About a dozen Frederick High School freshmen sauntered into the media center, taking their seats in front of a table with firefighter gear on top.
Marlon Moran, a LYNX advocate at the school, spoke to the students, who are part of the Linking Youth to New Experiences program, about the presentation they were about to see.
Students in the program are often invited to attend trips or in-school experiences to learn about future careers they might be interested in pursuing.
On Monday, Zoe Carnegis, one of the LYNX students herself, presented along with Bobby Wells, a chief at Independent Hose Company, to the students about the potential for careers — or volunteer opportunities — in the fire service.
After seeing several of the experiences, Carnegis became interested in putting one together herself, because of her active volunteering in the department.
“I know what the fire service has done for me, and it’s given me another family,” Zoe said. “It’s made me feel part of a whole. And I wanted to show my peers what options there are and how it could possibly do the same for them.”
Moran, who is one of four advocates for the program, applauded Carnegis’ initiative. The fire department is one of 65 business partners the LYNX program has developed this year along — most of which have either visited students or hosted them at their own facility.
Before each “LYNX experience,” as they’re called, advocates meet with the partners to discuss what they hope will be part of the program.
“We always want them to show how their coursework can help them in that job,” Moran said. “So how the fire service relates to science, or how it relates to art. Just so they can see that no matter what they’re interested in, they can find a career.”
As the first year of the LYNX program winds down, the advocates have developed a stronger idea of their role in the program and what the program is. But they’re still continuously making tweaks to improve it.
One of those tweaks occurred Monday as Moran had an entire class attend a LYNX experience because several students had yet to attend one this year. The students who had to complete makeup work went to a separate corner of the library where they could work quietly.
“We want everyone to have at least one LYNX experience,” Moran said. “We haven’t done this before, but I think it worked really well.”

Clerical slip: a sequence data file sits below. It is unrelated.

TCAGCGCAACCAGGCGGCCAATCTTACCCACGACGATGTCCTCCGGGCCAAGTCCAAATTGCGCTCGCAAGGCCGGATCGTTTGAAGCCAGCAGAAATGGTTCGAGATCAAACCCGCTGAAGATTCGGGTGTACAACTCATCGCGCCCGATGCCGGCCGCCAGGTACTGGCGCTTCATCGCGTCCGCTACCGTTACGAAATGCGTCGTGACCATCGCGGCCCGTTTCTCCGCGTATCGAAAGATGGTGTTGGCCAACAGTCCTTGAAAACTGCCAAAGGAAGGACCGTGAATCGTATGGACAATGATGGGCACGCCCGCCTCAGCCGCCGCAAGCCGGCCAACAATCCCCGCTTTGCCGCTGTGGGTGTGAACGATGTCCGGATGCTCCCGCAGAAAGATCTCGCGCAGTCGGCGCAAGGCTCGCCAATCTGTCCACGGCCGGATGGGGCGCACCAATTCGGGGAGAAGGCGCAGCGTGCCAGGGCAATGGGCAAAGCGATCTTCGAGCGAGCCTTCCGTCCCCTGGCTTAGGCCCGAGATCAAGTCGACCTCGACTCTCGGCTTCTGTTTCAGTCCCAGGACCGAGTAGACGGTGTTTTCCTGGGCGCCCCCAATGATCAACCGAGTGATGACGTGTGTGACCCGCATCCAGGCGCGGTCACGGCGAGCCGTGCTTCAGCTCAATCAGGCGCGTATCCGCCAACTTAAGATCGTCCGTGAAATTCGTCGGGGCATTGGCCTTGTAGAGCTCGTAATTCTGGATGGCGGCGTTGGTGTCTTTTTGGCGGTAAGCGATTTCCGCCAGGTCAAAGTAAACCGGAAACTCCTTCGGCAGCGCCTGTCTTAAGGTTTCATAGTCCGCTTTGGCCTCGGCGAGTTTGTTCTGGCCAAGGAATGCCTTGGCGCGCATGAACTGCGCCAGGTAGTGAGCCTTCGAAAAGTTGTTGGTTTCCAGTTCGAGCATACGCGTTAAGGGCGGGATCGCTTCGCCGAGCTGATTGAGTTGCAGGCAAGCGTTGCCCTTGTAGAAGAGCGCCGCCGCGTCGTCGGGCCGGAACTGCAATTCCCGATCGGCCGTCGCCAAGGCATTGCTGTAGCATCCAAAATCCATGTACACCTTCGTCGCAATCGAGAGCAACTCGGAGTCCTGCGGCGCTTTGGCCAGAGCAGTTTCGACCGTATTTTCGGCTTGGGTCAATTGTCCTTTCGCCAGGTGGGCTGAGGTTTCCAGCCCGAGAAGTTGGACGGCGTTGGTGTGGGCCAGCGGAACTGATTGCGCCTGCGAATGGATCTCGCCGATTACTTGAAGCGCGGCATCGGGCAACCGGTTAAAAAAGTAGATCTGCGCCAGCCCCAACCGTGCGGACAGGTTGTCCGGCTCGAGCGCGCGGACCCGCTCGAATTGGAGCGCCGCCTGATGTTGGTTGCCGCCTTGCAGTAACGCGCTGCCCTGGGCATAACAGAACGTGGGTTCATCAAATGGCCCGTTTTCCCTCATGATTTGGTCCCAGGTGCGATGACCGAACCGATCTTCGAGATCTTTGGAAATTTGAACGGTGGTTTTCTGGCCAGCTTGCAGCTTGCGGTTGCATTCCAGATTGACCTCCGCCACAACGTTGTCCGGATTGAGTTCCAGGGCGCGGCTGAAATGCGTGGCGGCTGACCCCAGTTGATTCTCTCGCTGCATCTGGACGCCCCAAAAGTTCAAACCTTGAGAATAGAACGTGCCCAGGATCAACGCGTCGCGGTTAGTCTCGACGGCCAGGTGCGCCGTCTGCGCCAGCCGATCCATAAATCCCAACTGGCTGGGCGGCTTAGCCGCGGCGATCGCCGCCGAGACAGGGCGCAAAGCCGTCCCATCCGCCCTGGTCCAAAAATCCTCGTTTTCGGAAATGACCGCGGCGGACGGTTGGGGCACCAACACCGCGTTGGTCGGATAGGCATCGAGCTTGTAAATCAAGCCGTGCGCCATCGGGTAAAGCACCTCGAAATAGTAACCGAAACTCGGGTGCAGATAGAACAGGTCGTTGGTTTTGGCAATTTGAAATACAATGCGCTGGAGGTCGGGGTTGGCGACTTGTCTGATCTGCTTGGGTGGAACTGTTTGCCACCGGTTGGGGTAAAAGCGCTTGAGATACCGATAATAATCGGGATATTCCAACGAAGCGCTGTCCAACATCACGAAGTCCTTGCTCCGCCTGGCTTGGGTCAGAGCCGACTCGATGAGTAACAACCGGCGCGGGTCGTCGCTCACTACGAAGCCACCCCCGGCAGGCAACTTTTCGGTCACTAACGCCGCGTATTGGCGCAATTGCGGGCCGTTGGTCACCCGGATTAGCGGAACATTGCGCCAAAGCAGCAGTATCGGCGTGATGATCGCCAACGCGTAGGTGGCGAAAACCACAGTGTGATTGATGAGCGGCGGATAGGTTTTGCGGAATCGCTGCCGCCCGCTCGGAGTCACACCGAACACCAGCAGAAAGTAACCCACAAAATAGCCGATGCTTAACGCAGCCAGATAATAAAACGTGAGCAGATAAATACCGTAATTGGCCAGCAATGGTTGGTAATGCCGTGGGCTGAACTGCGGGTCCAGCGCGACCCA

Down the hall, Kathy Koops, another LYNX advocate, met with three freshmen who are hoping to earn fitness for life credit in the credit by demonstrated mastery program — a program that allows students to earn course credits through outside activities.
All three students hope to earn the credit over the summer through their involvement in karate and mountain biking. Koops handed each student a list of curriculum goals that the students have to meet to earn the credit. As part of their application, the students have to explain how they will meet those goals, whether through written answers or video logs, for example.
“As active as these kids are in what they do, there’s no reason they should have to take the course,” Koops said. “They understand fitness and health goals. And this program allows them to show that without taking the class.”
The LYNX advocates rarely have two days that look the same. But one of their primary roles in the school is to serve as co-teachers in several classes throughout the day.
For Moran, he spent Monday visiting Beth Sands’ English class, where the students have been reading “To Kill a Mockingbird.” During a station rotation session, Moran supervised students working in a co-lab outside of the classroom as they watched and read a court scene from the book and movie.
Moran worked with the students as they identified the differences between the movie and the book in that scene.
Carrie Artis, another LYNX advocate, co-taught in class with government teacher Erik Engelstatter, where students learned about the Supreme Court case Gideon v. Wainwright.
Artis meandered through the desks to stop and help students as they answer questions on a worksheet about the importance of the defendant being provided a lawyer to have a fair trial.
Sandy Zimmerman, another advocate, co-teaches in five classrooms. In her co-teaching role, she has been given the name “abuela,” which is Spanish for “grandmother,” from some of her students.
“I was a little confused at first,” Zimmerman said. “But one student told me ‘you know they’re saying it as a term of endearment, right?’ And it just goes to show the relationships we can build with these students and how comfortable they feel with us.”